Information Sharing:

Additional Actions Could Help Ensure That Efforts to Share Terrorism-Related Suspicious Activity Reports Are Effective [Reissued on March 26, 2013]

GAO-13-233: Published: Mar 13, 2013. Publicly Released: Mar 13, 2013.

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What GAO Found

The Department of Justice (DOJ) has largely implemented the Nationwide Suspicious Activity Reporting Initiative among fusion centers--entities that serve as the focal point within a state for sharing and analyzing suspicious activity reports and other threat information. The state and local law enforcement officials GAO interviewed generally said the initiative's processes worked well, but that they could benefit from additional feedback from the Federal Bureau of Investigation (FBI) on how the reports they submit are used. The FBI has a feedback mechanism, but not all stakeholders were aware of it. Implementing formalized feedback mechanisms as part of the initiative could help stakeholders conduct accurate analyses of terrorism-related information, among other things.

The technical means that federal, state, and local entities use to collect and share terrorism-related suspicious activity reports--Shared Spaces servers that DOJ provides to most fusion centers and the FBI's eGuardian system--provide many overlapping or duplicative services. For example, both systems provide a national network for sharing the reports and tools to analyze them. The federal government is aware that duplication exists but supports both systems to enable fusion centers to control information on individuals, consistent with the centers' privacy requirements, and facilitate the FBI's investigative needs. However, the FBI was concerned that supporting two systems introduces risks that it will not receive all reports. For example, at the time of our review, many fusion centers were choosing not to automatically share all of their reports with the FBI's system--although they may have shared reports via phone or other means--and DOJ had not fully diagnosed why. In its March 2013 letter commenting on a draft of this report, DOJ stated that it had made progress on this issue. DOJ also had not formally tested the exchange of information between the two systems to ensure that the exchanges were complete. Taking additional steps to mitigate the risks that reports are not fully shared could help DOJ ensure that the FBI receives all information that can support investigations.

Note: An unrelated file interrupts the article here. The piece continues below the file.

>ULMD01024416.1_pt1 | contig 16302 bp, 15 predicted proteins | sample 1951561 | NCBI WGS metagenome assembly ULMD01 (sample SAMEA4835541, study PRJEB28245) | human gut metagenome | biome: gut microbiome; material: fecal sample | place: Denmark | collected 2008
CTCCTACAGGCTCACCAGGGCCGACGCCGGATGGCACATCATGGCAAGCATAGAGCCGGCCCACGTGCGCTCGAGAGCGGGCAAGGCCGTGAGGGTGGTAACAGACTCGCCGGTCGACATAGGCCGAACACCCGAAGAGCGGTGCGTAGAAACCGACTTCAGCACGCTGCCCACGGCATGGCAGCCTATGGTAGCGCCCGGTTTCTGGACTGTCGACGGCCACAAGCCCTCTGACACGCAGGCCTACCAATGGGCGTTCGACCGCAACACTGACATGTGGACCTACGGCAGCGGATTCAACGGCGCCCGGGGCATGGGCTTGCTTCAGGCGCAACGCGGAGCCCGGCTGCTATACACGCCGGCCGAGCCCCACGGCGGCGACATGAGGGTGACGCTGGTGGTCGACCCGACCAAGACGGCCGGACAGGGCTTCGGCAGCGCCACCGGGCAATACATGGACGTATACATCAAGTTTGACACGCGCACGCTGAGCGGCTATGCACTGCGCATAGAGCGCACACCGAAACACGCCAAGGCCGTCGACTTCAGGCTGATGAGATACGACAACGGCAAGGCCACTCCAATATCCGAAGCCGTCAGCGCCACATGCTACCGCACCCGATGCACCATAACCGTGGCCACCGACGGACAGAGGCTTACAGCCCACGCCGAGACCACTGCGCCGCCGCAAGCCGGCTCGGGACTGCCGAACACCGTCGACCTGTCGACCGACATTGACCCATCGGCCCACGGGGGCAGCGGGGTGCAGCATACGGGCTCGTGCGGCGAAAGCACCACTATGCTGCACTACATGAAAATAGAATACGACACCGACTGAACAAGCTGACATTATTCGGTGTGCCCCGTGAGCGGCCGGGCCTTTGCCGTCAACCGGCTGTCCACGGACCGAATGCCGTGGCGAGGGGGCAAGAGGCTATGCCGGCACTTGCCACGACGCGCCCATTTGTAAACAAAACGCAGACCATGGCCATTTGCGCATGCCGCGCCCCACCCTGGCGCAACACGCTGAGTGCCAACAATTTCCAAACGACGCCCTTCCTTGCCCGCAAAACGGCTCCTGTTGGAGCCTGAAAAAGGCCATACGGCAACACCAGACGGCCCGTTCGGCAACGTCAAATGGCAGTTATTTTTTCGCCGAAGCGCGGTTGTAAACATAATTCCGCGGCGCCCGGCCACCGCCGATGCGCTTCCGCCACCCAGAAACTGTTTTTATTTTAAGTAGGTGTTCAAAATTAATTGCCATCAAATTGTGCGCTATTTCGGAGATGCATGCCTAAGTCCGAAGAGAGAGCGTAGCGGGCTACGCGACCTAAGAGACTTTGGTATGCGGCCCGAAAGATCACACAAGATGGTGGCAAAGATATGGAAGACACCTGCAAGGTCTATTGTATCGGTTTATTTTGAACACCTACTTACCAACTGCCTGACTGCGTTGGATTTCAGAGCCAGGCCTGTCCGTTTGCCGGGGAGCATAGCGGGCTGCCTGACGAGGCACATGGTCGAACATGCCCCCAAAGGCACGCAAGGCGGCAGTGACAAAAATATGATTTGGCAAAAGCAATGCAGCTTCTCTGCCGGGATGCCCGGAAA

Stakeholders GAO interviewed generally reported that training fully or partially met objectives, such as making law enforcement more aware of the initiative. DOJ has mechanisms to assess the analyst training to help ensure that analysts have the information they need to review and share reports. However, DOJ had not fully assessed its training provided to officers on the front line, which could help ensure that officers receive sufficient information to be able to recognize terrorism-related suspicious activity. DOJ has provided training to executives at 77 of 78 fusion centers, about 2,000 fusion center analysts, and about 290,000 of the 800,000 line officers. DOJ is behind schedule in training the line officers but is taking actions to provide training to officers who have not yet received it.

DOJ and other agencies collect some data to assess the performance of the Nationwide Suspicious Activity Reporting Initiative--such as the number of reports submitted and resulting FBI investigations. These data show that stakeholders were increasingly submitting and using terrorism-related reports. However, DOJ had not yet established plans and time frames for implementing measures that assess the homeland security results achieved by the initiative and thus lacked a means for establishing accountability for implementing them.

Why GAO Did This Study